Carey junior’s special pleading “an insult to victims”, says NSS
Posted: Tue, 04 Jul 2017 14:06
The son of the former Archbishop of Canterbury has said "changing attitudes" are behind criticism of his father's handling of a sexual abuse scandal.
Last week an independent report criticised the Church of England's response to abuse carried out by disgraced bishop Peter Ball. It severely censured Lord Carey, who led the Church from 1991 to 2002. In response he resigned from an honorary role in the Church, under pressure from Justin Welby, the current Archbishop of Canterbury.
The National Secular Society has described Andrew Carey's remarks as "an insult to the victims". In 2015 Ball was imprisoned for grooming and abusing 18 young men between 1977 and 1992. He was first accused in 1992 and cautioned for gross indecency in 1993. One of his victims, Neil Todd, committed suicide in 2012 – although his abuse first came to light in 1993.
The review found that Ball had escaped justice for 20 years and Lord Carey, who led the Church from 1991 to 2002 and spoke out in Ball's defence, had "colluded" with him.
In his regular column for The Church of England newspaper yesterday, Andrew Carey wrote that he was "struck by the absence of any public expression of sadness and sympathy for my father from the current crop of archbishops and bishops".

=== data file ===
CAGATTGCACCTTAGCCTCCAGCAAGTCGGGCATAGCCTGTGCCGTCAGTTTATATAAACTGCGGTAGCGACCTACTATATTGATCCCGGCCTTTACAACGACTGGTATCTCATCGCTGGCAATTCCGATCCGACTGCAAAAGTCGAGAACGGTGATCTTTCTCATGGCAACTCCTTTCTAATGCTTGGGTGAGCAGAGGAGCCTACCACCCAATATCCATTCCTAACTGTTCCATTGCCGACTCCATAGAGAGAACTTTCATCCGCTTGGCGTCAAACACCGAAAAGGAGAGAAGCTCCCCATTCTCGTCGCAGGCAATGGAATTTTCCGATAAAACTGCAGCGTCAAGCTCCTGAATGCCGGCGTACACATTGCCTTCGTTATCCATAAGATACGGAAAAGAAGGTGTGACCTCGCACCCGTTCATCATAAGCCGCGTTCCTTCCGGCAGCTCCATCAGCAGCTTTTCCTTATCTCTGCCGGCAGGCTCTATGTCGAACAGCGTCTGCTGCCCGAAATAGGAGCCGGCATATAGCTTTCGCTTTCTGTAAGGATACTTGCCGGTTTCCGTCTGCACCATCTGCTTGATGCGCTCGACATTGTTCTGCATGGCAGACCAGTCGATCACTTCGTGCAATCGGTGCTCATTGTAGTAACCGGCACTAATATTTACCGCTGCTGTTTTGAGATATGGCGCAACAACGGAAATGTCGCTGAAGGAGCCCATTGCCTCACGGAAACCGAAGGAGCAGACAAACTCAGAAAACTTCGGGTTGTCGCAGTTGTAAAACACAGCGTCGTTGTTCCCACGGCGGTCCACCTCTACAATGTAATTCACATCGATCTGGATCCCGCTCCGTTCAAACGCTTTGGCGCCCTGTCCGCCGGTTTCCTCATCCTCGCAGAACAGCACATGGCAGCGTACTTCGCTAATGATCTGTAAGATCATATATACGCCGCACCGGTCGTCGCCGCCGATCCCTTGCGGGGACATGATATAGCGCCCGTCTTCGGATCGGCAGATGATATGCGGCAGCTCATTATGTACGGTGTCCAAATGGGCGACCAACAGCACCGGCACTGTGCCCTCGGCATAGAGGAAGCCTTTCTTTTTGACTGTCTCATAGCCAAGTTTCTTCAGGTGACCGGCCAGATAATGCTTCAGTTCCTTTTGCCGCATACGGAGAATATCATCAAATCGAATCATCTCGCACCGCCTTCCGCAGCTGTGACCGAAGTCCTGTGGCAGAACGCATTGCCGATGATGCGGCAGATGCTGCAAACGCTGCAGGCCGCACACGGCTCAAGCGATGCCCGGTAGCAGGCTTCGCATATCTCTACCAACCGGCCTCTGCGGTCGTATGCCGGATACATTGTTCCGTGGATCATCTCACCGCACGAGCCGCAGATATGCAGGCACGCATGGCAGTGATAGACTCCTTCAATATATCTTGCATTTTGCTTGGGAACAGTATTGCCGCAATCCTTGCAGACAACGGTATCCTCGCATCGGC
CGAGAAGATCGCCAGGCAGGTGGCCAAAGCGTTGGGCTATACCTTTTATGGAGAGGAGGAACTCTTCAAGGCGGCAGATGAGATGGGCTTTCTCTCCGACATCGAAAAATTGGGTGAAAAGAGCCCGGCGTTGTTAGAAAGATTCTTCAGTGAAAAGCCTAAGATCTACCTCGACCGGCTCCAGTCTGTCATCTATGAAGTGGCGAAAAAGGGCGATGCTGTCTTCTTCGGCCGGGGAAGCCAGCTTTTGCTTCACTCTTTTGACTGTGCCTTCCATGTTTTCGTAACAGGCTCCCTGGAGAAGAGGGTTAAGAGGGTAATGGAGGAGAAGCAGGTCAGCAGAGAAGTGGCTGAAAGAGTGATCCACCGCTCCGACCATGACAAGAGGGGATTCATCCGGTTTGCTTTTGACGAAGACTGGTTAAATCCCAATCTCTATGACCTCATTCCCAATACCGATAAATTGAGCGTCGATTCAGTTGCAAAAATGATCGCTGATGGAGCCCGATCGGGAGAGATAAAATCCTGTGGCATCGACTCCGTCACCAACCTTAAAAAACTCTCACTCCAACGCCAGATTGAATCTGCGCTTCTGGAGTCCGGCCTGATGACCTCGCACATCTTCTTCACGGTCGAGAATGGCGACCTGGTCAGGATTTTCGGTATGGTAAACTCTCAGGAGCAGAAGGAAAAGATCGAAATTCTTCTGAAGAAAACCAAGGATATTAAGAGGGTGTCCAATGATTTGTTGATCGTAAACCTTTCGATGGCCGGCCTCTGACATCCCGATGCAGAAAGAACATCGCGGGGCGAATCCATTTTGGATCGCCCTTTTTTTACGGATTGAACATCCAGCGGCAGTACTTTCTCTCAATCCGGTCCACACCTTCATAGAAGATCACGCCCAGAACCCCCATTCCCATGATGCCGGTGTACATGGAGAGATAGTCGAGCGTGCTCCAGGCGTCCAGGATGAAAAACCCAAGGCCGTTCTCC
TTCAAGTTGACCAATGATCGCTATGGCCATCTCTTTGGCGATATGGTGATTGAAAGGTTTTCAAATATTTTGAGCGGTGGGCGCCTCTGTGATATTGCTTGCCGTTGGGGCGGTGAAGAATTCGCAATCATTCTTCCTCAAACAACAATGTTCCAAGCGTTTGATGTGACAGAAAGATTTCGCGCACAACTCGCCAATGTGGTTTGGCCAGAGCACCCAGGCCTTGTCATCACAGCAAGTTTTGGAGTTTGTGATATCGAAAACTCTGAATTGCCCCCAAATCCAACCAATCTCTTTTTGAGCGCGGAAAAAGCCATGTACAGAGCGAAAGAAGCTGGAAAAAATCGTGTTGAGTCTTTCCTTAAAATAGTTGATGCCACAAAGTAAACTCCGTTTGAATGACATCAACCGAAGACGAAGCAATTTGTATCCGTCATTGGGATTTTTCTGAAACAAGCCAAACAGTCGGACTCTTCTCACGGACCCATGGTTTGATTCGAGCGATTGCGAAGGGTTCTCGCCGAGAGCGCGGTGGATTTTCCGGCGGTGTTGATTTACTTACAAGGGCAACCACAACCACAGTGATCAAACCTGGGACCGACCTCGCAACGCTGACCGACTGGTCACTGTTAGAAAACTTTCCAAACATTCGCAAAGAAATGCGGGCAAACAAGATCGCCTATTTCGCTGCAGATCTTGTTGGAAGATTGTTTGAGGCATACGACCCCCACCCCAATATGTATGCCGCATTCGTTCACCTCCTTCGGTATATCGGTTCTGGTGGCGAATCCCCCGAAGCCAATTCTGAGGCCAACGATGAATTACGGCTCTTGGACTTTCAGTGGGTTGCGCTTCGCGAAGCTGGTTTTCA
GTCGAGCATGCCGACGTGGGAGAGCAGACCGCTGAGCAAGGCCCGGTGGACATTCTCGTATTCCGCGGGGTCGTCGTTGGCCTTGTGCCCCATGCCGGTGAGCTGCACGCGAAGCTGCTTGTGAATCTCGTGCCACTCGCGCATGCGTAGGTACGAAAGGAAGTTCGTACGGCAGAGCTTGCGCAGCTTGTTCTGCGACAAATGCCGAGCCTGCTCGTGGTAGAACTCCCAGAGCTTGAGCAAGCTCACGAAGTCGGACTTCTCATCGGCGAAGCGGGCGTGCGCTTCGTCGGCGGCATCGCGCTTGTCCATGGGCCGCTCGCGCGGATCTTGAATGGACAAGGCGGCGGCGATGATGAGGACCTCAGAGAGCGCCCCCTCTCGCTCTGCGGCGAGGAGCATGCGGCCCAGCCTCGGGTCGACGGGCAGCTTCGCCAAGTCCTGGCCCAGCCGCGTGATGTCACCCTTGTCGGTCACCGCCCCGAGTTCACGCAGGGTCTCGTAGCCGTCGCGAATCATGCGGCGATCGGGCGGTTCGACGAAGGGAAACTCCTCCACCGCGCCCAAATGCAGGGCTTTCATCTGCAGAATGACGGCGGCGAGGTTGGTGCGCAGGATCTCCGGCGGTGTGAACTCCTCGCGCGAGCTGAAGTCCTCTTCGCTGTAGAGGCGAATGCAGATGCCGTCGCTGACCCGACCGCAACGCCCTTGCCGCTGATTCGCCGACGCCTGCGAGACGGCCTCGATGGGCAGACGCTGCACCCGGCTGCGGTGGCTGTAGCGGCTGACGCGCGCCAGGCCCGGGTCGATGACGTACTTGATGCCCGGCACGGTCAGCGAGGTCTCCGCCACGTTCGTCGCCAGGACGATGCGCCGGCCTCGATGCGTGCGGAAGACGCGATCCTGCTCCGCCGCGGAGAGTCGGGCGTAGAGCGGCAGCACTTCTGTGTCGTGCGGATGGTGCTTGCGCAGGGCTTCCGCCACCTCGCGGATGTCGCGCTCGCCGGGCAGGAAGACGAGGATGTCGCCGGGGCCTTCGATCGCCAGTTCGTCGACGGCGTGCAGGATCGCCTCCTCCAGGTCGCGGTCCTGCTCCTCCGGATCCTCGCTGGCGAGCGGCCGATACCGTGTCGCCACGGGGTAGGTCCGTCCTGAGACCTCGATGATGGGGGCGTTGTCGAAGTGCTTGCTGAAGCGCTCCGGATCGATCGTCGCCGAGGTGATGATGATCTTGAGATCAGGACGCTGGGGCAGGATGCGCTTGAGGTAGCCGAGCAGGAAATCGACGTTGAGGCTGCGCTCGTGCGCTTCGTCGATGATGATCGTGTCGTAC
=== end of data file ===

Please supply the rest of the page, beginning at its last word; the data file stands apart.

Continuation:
"He has been criticised over handling safeguarding," he added. "To be criticised like this is like the sin against the Holy Spirit, unforgivable in the Church of England.
"It's no matter that the term 'safeguarding' hadn't even been coined when Bishop Peter Ball's crimes were first reported. Twenty-five years later you are held accountable for cultural attitudes and standards that are totally different today."
Keith Porteous Wood, NSS executive director, said Andrew Carey was "trying to place his father beyond judgement".
"Such attitudes held by self-styled princes of both Catholic and Anglican churches are a major contributory cause to the widespread and longstanding clerical abuse of minors.
"Over decades lives were ruined and a man killed himself before Ball was brought to justice. The explanation that Lord Carey's intransigence and collusion were the products of a different time simply does not hold water.
"I am less concerned about him being above criticism, though, than above the law. When are we going to hear from the police that Lord Carey is helping them with their enquiries?"